It was an issue that divided Britain on rural and urban lines - and one that ultimately caused the split in the Conservative Party. Opposition or support for the Corn Laws was the Brexit of the early Victorian era.
The Corn Laws - referenced by this pearlware plate c.1840 that comes up for sale as part of Sworders’ Homes & Interiors auction on July 2 - were tariffs and other trade restrictions on imported food and grain enforced in Great Britain in the wake of the Napoleonic Wars. The protectionist strategy was designed to keep grain prices high to favour domestic producers although it had the effect of raising the costs of living for urban Britain in particular while lining the pockets and political power of rural landowners.
The laws became the focus of opposition from the Anti-Corn Law League whose supporters voiced their dissatisfaction through a series of politically charged articles (many of them included in a new magazine The Economist first published in September 1843) and also pottery wares such as this plate that includes the slogan Our Bread Untaxed, Our Commerce Free.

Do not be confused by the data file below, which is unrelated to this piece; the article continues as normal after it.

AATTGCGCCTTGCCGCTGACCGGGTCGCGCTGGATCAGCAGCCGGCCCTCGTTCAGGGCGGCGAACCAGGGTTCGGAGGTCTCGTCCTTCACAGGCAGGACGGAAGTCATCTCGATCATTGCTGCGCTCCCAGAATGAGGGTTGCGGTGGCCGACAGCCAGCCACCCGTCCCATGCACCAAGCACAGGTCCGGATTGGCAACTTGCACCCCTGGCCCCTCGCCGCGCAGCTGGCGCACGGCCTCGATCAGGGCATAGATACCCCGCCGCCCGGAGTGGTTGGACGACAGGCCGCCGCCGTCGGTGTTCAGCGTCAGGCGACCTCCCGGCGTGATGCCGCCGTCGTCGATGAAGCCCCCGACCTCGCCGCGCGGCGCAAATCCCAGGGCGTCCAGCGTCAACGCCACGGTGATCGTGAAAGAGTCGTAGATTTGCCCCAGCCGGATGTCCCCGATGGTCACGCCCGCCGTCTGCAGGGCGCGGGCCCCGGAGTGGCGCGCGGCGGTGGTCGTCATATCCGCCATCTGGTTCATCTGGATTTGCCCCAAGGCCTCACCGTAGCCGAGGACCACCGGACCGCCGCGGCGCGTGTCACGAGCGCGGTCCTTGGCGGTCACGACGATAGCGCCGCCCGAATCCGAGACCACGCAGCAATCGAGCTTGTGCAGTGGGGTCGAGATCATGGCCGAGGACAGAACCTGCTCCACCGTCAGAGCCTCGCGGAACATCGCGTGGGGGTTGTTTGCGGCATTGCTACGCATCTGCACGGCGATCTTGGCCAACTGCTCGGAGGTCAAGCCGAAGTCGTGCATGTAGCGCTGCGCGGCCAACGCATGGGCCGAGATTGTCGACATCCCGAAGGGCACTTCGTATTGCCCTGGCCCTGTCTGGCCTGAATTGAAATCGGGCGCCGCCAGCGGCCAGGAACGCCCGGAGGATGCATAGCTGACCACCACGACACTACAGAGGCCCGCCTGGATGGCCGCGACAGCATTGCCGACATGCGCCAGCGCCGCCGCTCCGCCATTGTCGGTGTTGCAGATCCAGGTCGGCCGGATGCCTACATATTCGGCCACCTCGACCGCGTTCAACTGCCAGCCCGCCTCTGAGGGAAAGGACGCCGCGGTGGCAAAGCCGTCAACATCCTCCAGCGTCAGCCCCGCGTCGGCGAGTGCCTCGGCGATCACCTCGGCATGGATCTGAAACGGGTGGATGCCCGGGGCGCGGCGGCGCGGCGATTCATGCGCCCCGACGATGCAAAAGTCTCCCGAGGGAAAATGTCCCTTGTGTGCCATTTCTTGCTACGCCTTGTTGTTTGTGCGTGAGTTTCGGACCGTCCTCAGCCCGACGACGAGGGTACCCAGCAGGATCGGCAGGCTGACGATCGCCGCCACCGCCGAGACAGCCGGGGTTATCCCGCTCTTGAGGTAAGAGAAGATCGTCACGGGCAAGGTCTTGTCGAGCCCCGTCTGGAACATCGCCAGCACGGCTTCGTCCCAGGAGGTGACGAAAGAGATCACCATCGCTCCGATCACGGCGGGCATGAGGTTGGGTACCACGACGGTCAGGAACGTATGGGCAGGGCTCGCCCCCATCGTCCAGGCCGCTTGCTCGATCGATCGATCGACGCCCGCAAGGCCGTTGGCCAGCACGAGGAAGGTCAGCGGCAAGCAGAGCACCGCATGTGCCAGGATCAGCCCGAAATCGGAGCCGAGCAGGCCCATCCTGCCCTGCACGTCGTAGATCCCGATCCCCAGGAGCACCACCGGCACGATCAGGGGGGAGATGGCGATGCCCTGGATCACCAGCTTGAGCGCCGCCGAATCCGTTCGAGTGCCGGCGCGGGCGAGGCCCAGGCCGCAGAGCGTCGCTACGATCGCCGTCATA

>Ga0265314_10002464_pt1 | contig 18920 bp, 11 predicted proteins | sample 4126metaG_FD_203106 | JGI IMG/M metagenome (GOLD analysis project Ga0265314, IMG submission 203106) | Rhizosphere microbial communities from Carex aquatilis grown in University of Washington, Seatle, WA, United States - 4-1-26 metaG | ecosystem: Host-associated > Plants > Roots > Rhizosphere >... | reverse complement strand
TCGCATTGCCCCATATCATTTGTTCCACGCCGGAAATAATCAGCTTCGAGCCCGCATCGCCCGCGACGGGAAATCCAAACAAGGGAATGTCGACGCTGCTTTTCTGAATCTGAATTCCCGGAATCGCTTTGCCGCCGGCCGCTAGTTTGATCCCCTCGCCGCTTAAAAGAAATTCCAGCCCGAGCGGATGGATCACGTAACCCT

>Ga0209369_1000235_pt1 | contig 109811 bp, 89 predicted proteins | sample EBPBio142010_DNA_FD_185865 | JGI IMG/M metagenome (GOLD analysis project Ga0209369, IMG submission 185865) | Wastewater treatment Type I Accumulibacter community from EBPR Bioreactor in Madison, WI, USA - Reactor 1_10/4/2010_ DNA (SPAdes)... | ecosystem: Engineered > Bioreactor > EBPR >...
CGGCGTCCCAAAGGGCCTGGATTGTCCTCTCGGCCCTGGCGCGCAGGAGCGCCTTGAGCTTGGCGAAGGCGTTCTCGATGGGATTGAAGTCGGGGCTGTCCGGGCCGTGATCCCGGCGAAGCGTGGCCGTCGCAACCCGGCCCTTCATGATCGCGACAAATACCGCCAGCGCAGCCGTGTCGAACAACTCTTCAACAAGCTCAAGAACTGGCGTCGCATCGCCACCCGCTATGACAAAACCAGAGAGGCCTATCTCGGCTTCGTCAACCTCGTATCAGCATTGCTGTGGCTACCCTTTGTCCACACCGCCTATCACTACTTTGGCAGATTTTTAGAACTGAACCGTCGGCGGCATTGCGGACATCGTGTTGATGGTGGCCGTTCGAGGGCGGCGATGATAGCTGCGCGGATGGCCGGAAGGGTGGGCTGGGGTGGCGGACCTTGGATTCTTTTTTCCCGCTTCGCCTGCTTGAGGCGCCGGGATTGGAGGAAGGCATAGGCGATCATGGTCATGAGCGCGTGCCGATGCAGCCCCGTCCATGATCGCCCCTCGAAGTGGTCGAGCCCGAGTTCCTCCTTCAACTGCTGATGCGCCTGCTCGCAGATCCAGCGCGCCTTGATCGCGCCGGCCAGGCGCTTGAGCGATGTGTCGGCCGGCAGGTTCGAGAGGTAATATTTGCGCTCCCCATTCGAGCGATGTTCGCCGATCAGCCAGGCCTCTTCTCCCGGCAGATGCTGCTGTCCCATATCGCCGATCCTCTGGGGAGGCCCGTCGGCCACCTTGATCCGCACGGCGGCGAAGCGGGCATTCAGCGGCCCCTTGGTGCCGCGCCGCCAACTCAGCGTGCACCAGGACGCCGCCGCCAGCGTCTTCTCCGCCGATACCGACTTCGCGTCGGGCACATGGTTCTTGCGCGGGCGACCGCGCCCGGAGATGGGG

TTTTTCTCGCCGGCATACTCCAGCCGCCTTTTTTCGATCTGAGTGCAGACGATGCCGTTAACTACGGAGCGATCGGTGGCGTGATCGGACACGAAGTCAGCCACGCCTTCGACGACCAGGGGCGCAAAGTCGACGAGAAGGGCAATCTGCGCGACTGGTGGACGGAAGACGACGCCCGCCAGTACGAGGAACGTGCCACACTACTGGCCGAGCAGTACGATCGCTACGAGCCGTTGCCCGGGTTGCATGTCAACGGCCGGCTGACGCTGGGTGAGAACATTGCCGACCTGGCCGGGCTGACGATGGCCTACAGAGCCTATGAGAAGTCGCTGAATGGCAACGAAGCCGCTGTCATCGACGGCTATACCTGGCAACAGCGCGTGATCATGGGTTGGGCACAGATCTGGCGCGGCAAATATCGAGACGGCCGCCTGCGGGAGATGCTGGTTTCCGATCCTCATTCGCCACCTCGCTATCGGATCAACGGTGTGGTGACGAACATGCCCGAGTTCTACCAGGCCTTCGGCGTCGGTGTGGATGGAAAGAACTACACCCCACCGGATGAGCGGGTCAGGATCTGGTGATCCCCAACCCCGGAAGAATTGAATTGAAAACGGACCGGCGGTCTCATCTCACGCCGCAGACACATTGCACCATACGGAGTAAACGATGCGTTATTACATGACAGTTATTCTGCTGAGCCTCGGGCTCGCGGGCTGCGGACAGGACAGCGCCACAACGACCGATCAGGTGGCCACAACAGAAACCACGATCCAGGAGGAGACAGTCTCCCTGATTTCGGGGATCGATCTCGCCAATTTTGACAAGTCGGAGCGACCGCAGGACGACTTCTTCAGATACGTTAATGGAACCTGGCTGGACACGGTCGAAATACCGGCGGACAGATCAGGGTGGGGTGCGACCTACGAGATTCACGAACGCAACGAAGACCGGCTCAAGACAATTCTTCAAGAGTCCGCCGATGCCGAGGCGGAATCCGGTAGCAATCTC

Ultimately the Conservative Prime Minister Sir Robert Peel repealed the laws but only with the support of the Whigs. The opposition from his own party, packed by the land-owning class, was so strong that it caused a huge schism, one that ended with the creation of the Liberal Party in 1859.
Economic historians see the repeal of the Corn Laws as a decisive shift towards free trade in Britain although it also brought a dependance on imported grain that was the ruin of British agriculture.
The humble plate that tell this story comes for sale from Betty Powers, a long standing collector from Worcestershire, with an estimate of £30-50.